Home Opinion Editorials PROJECTION SHOULD BE BASED ON REALITY
PROJECTION SHOULD BE BASED ON REALITY
There appear to be two kinds of thinking when it comes to the number of people who might be living in Union County and the cities that make up the county.
LA GRANDE planner Mike Hyde told the the county commissioners last week that La Grande needs a growth rate of 1 percent in order to justify a new urban growth boundary and attract new commercial and industrial business. Island City wanted and received a 5 percent growth projection from the county. The county planners are projecting a 1 percent growth rate for the county between now and 2020. That differs from what historic population figures would show for local growth rates. Over the past 20 years growth in Union County has been .04 percent.
Hyde told commissioners that the reason for a 1 percent and 5 percent growth projection is to allow La Grande and Island City to expand the urban growth boundary. Expanding the UGB along Island Avenue would do little to help industrial business. Currently there is a very limited amount of industrial land available for a manufacturing type of business that might want to locate in Union County. A considerable amount of land that could accommodate industrial development is available between Highway 30 and Gekeler Avenue. The City of La Grande has purchased approximately 15 acres for a business park. The land surrounding the proposed business park was recently rezoned from heavy industrial to light industrial. There are over 100 acres of land in the area that could be purchased for future industrial growth some within the UGB and some that would have to be brought into the UGB. The property that has been known as Baum Industrial Park is almost all sold. Union County Economic Development Corporation still holds title to about 12 acres and Fleetwood owns another 20 acres that has not yet been developed.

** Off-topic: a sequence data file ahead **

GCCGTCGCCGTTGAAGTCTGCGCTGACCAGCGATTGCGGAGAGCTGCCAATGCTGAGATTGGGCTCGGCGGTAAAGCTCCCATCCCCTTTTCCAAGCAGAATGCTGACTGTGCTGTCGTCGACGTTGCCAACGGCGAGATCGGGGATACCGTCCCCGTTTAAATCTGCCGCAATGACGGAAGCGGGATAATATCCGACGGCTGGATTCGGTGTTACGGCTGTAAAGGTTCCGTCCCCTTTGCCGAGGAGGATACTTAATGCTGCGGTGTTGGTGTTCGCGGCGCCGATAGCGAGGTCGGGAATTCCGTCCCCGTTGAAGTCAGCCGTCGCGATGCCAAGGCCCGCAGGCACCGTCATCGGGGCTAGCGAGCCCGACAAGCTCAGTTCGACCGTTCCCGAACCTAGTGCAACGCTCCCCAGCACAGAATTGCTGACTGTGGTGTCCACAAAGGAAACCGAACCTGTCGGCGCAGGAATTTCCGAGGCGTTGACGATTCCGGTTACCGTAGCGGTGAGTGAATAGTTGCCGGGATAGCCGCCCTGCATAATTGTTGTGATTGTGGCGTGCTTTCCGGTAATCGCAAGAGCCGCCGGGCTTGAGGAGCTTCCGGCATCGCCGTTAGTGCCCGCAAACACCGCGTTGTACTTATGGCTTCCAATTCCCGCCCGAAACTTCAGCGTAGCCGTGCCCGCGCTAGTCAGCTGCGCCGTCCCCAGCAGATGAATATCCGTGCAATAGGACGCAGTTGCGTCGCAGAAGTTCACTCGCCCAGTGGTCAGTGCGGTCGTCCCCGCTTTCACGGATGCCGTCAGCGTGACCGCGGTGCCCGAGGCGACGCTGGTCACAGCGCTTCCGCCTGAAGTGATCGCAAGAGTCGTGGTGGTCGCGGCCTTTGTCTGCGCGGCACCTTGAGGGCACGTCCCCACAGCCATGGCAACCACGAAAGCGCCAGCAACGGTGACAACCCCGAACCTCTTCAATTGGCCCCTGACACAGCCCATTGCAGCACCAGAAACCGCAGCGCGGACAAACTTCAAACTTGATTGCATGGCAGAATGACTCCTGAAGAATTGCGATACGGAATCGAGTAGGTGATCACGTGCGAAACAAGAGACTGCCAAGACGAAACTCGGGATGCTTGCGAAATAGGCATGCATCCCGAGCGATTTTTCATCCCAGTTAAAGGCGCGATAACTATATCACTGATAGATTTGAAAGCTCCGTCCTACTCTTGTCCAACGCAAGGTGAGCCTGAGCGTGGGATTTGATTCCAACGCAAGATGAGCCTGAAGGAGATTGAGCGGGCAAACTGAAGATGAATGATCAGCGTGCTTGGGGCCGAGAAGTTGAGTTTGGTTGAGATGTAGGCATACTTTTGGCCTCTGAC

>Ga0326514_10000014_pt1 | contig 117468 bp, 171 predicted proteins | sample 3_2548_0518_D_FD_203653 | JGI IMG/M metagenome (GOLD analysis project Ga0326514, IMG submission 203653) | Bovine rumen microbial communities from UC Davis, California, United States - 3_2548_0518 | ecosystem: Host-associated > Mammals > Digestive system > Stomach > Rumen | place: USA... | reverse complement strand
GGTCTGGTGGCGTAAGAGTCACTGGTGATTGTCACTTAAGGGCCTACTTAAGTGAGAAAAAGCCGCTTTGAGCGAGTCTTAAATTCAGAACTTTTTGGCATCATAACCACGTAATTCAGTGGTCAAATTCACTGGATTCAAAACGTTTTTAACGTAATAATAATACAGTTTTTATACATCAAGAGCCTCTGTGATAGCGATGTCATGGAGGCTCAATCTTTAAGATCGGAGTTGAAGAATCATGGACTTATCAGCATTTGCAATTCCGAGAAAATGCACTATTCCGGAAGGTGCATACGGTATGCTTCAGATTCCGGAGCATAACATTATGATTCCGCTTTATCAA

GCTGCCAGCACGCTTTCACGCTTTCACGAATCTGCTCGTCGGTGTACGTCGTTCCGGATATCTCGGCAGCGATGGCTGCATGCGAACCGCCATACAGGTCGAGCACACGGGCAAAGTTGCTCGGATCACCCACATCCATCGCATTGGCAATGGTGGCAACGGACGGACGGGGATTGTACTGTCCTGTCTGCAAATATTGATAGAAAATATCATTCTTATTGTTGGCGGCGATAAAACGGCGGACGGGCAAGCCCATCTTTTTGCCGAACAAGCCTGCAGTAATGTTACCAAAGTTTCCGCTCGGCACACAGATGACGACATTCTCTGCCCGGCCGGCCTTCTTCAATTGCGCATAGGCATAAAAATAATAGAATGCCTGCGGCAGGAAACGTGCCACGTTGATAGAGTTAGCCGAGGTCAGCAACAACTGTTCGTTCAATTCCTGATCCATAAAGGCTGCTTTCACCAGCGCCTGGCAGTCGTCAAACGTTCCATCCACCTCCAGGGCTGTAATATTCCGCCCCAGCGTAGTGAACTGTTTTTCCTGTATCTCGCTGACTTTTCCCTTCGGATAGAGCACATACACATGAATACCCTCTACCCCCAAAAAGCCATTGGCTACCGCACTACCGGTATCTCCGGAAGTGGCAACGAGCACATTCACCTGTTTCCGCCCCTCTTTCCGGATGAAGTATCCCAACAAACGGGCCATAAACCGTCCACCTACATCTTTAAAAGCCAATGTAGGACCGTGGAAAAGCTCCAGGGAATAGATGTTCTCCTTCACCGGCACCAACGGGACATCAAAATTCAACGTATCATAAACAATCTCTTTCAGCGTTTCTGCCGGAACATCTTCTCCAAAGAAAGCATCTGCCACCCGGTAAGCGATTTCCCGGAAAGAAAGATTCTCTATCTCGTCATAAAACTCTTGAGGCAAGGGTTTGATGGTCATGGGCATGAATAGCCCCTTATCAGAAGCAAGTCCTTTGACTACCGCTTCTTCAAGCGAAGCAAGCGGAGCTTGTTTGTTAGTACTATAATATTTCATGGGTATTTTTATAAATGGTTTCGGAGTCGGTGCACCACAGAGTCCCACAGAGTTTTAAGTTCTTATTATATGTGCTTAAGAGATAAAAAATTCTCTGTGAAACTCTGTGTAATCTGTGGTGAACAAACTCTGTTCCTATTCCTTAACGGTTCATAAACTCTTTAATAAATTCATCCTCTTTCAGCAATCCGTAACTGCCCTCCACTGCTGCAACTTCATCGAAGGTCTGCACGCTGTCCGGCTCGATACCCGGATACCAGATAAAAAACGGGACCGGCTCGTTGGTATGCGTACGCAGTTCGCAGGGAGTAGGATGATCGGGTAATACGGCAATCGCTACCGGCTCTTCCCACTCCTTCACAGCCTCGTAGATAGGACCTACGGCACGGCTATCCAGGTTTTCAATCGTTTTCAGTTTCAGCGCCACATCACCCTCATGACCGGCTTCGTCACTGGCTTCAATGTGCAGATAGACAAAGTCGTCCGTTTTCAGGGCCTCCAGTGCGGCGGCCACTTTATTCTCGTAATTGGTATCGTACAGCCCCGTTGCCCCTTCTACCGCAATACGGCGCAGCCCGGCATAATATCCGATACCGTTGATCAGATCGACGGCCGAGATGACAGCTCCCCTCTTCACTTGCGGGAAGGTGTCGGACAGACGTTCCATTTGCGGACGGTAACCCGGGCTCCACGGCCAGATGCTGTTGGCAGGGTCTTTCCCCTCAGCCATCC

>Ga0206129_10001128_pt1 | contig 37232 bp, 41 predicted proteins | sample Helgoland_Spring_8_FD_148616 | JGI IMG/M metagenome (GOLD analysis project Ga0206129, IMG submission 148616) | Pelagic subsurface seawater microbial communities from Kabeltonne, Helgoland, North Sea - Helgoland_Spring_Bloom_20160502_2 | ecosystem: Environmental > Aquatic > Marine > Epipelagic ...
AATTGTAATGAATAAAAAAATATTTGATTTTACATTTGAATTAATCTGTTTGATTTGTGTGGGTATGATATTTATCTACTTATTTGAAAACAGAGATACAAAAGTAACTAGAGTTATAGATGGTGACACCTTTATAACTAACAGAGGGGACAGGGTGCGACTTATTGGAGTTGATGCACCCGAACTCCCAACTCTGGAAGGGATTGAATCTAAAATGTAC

UNION COUNTY'S HISTORICAL growth pattern and future growth projections should match closer than the difference between .04 and 1 percent. Trying to decide who is right and who is wrong means a difference of almost 3,000 people. Except for a few pockets of dramatic growth east of the Cascade Range, the eastern part of Oregon has been in a growth drought over the past 30 years. We might be able to see Union County growing .05 to .06 percent annually, but it seems more like a fairy tale to believe that Union County will grow 1 percent annually and Island City would grow 5 percent annually in the next 18 years.
The county commission will probably disregard the public input and opposition to the growth numbers and try and get the state to accept the 1 percent growth rate. That would be a mistake. Expanding the urban growth boundary to accommodate commercial businesses is the wrong reason. The only reason at this point to expand the urban growth boundary is to increase the availability of industrial lands so that we can create jobs that will drive up the average income and create more money to spend on goods and services.